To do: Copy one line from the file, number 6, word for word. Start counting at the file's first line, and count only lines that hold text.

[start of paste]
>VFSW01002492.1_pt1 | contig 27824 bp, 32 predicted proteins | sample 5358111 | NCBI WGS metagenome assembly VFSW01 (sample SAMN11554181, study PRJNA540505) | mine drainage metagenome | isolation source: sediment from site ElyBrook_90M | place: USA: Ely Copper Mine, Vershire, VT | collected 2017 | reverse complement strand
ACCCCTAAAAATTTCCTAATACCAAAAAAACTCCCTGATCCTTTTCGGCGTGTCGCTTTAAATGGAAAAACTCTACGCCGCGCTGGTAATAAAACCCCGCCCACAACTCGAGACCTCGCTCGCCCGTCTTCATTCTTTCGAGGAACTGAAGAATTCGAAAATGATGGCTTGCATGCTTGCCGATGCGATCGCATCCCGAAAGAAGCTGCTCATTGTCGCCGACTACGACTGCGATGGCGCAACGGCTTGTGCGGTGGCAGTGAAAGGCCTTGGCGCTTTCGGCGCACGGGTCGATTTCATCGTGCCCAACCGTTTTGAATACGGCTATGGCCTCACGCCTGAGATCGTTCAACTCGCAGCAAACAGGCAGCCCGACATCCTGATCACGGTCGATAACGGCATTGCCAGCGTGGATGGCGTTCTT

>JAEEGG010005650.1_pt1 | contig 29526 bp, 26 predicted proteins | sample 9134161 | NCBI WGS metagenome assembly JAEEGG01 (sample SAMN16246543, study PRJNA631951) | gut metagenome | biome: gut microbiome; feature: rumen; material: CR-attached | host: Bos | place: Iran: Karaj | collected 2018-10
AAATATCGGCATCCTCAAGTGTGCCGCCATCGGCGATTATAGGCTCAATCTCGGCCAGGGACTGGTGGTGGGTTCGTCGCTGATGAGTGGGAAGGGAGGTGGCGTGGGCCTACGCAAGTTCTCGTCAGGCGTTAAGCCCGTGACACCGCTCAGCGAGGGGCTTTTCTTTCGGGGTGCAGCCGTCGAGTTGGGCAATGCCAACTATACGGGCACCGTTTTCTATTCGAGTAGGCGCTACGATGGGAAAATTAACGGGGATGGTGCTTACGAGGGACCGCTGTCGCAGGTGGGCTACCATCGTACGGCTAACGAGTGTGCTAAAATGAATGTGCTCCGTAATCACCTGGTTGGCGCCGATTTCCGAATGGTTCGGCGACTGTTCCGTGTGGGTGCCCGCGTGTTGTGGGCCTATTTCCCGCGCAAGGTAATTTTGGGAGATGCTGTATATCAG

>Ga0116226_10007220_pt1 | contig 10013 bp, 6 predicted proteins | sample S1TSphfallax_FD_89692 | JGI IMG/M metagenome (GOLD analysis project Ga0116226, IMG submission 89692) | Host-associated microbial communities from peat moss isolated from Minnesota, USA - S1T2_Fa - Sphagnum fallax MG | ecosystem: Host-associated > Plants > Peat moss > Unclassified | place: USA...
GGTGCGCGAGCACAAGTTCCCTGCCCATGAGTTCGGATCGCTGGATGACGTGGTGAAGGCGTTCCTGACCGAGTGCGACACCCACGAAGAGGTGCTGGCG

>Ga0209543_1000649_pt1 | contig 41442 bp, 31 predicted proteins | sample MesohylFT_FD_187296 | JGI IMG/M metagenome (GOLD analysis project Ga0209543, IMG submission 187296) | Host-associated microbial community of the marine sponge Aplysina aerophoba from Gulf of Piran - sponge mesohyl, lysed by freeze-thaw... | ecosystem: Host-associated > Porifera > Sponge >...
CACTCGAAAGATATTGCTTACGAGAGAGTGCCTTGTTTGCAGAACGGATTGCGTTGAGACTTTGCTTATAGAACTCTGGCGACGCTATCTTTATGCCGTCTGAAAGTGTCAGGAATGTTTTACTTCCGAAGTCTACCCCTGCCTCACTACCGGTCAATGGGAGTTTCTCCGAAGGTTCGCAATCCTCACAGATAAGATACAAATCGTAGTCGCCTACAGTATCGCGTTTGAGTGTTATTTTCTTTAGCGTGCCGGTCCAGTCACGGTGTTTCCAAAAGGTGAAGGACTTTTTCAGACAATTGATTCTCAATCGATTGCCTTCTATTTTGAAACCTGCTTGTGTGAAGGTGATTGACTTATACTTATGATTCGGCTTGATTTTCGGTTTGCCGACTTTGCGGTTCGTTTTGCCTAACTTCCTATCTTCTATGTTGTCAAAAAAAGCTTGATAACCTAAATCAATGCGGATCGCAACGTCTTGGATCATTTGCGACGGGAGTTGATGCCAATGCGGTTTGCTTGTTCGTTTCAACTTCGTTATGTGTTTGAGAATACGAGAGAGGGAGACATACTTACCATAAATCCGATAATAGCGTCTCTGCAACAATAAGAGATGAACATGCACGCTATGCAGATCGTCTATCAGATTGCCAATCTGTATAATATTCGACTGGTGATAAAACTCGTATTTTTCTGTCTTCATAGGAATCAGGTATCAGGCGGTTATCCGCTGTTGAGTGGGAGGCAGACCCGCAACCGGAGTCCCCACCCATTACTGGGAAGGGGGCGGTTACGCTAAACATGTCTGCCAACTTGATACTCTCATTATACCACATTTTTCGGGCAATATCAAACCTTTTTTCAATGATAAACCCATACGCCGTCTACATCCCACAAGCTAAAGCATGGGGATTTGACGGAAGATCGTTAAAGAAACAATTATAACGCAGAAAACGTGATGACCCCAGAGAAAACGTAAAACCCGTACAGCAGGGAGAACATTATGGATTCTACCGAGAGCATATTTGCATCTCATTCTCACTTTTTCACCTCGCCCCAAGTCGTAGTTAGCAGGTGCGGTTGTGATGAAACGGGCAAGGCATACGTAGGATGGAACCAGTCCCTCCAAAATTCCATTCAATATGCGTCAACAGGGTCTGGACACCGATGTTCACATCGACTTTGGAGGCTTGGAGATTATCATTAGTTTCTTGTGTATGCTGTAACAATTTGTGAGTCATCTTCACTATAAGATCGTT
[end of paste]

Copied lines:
GGTGCGCGAGCACAAGTTCCCTGCCCATGAGTTCGGATCGCTGGATGACGTGGTGAAGGCGTTCCTGACCGAGTGCGACACCCACGAAGAGGTGCTGGCG